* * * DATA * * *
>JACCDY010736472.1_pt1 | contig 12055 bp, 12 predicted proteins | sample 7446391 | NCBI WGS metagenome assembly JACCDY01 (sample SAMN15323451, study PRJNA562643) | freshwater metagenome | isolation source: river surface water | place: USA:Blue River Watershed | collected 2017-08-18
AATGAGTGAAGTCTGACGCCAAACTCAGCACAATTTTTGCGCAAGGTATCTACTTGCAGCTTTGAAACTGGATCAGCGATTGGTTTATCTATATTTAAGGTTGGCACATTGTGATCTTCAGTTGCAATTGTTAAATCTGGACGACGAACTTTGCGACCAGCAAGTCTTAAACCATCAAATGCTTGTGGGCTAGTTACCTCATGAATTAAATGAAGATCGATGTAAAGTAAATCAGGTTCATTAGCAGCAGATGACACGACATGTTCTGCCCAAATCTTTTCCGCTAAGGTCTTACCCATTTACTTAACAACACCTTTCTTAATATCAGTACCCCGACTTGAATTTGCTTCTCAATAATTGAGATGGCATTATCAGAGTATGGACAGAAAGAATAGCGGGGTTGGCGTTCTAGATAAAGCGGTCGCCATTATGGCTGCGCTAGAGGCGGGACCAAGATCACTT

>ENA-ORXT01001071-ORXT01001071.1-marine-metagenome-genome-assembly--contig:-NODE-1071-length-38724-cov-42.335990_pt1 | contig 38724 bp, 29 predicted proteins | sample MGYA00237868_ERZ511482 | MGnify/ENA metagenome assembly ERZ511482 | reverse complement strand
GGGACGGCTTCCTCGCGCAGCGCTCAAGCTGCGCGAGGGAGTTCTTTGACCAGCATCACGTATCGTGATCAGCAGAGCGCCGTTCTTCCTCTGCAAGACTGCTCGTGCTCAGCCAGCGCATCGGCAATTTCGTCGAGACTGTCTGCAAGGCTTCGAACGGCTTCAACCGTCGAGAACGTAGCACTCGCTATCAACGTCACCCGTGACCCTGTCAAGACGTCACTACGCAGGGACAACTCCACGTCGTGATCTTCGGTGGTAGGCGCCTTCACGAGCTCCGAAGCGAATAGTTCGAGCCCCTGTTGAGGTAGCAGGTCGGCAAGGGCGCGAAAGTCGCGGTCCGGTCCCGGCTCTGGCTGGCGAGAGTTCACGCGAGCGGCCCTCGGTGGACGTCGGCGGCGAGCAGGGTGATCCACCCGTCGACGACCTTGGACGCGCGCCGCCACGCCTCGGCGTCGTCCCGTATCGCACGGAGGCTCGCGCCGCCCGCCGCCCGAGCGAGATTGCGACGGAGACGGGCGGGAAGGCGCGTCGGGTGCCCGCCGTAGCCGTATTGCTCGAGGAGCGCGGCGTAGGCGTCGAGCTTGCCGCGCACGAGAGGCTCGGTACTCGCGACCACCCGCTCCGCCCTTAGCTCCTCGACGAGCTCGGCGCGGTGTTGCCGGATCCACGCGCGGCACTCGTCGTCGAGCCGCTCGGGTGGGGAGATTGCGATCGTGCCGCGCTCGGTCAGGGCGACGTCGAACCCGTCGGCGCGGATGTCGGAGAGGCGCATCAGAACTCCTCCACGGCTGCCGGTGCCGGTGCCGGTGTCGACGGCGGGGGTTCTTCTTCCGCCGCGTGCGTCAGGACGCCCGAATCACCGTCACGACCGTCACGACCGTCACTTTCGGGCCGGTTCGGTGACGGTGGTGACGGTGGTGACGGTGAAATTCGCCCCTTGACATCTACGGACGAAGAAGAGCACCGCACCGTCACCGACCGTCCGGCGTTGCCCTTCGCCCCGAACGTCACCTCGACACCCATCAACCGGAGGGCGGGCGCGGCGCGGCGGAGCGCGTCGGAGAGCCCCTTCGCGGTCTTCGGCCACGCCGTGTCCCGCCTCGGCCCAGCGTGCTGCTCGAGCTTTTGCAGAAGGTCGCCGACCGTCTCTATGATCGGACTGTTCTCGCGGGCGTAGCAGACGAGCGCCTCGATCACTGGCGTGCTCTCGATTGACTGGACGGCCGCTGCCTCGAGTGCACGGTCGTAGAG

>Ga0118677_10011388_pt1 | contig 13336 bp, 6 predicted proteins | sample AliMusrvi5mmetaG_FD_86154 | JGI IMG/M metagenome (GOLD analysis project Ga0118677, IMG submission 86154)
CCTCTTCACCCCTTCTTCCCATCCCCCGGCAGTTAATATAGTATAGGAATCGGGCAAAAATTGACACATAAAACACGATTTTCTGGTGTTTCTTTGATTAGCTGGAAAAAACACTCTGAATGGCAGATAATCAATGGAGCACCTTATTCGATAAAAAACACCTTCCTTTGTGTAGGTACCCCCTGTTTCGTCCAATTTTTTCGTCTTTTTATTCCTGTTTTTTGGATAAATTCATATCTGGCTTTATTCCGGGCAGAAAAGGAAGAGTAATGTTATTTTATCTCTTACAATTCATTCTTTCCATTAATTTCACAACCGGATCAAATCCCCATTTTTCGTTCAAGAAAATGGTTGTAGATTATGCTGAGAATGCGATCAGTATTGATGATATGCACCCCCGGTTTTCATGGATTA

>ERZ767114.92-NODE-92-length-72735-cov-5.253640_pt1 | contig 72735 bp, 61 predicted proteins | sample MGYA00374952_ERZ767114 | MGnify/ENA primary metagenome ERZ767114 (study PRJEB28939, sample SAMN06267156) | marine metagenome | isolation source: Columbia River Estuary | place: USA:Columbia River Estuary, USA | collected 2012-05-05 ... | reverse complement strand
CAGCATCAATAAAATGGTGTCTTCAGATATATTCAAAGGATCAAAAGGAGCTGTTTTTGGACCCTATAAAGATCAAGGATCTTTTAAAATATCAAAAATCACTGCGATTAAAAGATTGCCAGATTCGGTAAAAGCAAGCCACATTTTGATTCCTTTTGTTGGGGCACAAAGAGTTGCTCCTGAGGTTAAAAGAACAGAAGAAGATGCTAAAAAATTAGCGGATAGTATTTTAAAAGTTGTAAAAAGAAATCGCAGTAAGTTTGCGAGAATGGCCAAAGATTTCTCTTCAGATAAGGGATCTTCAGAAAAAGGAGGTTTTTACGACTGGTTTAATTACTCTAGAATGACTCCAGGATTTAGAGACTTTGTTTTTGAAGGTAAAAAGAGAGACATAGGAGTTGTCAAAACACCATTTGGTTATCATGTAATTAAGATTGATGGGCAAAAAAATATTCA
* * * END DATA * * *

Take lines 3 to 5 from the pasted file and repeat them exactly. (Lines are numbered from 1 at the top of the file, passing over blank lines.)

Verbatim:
>ENA-ORXT01001071-ORXT01001071.1-marine-metagenome-genome-assembly--contig:-NODE-1071-length-38724-cov-42.335990_pt1 | contig 38724 bp, 29 predicted proteins | sample MGYA00237868_ERZ511482 | MGnify/ENA metagenome assembly ERZ511482 | reverse complement strand
GGGACGGCTTCCTCGCGCAGCGCTCAAGCTGCGCGAGGGAGTTCTTTGACCAGCATCACGTATCGTGATCAGCAGAGCGCCGTTCTTCCTCTGCAAGACTGCTCGTGCTCAGCCAGCGCATCGGCAATTTCGTCGAGACTGTCTGCAAGGCTTCGAACGGCTTCAACCGTCGAGAACGTAGCACTCGCTATCAACGTCACCCGTGACCCTGTCAAGACGTCACTACGCAGGGACAACTCCACGTCGTGATCTTCGGTGGTAGGCGCCTTCACGAGCTCCGAAGCGAATAGTTCGAGCCCCTGTTGAGGTAGCAGGTCGGCAAGGGCGCGAAAGTCGCGGTCCGGTCCCGGCTCTGGCTGGCGAGAGTTCACGCGAGCGGCCCTCGGTGGACGTCGGCGGCGAGCAGGGTGATCCACCCGTCGACGACCTTGGACGCGCGCCGCCACGCCTCGGCGTCGTCCCGTATCGCACGGAGGCTCGCGCCGCCCGCCGCCCGAGCGAGATTGCGACGGAGACGGGCGGGAAGGCGCGTCGGGTGCCCGCCGTAGCCGTATTGCTCGAGGAGCGCGGCGTAGGCGTCGAGCTTGCCGCGCACGAGAGGCTCGGTACTCGCGACCACCCGCTCCGCCCTTAGCTCCTCGACGAGCTCGGCGCGGTGTTGCCGGATCCACGCGCGGCACTCGTCGTCGAGCCGCTCGGGTGGGGAGATTGCGATCGTGCCGCGCTCGGTCAGGGCGACGTCGAACCCGTCGGCGCGGATGTCGGAGAGGCGCATCAGAACTCCTCCACGGCTGCCGGTGCCGGTGCCGGTGTCGACGGCGGGGGTTCTTCTTCCGCCGCGTGCGTCAGGACGCCCGAATCACCGTCACGACCGTCACGACCGTCACTTTCGGGCCGGTTCGGTGACGGTGGTGACGGTGGTGACGGTGAAATTCGCCCCTTGACATCTACGGACGAAGAAGAGCACCGCACCGTCACCGACCGTCCGGCGTTGCCCTTCGCCCCGAACGTCACCTCGACACCCATCAACCGGAGGGCGGGCGCGGCGCGGCGGAGCGCGTCGGAGAGCCCCTTCGCGGTCTTCGGCCACGCCGTGTCCCGCCTCGGCCCAGCGTGCTGCTCGAGCTTTTGCAGAAGGTCGCCGACCGTCTCTATGATCGGACTGTTCTCGCGGGCGTAGCAGACGAGCGCCTCGATCACTGGCGTGCTCTCGATTGACTGGACGGCCGCTGCCTCGAGTGCACGGTCGTAGAG

>Ga0118677_10011388_pt1 | contig 13336 bp, 6 predicted proteins | sample AliMusrvi5mmetaG_FD_86154 | JGI IMG/M metagenome (GOLD analysis project Ga0118677, IMG submission 86154)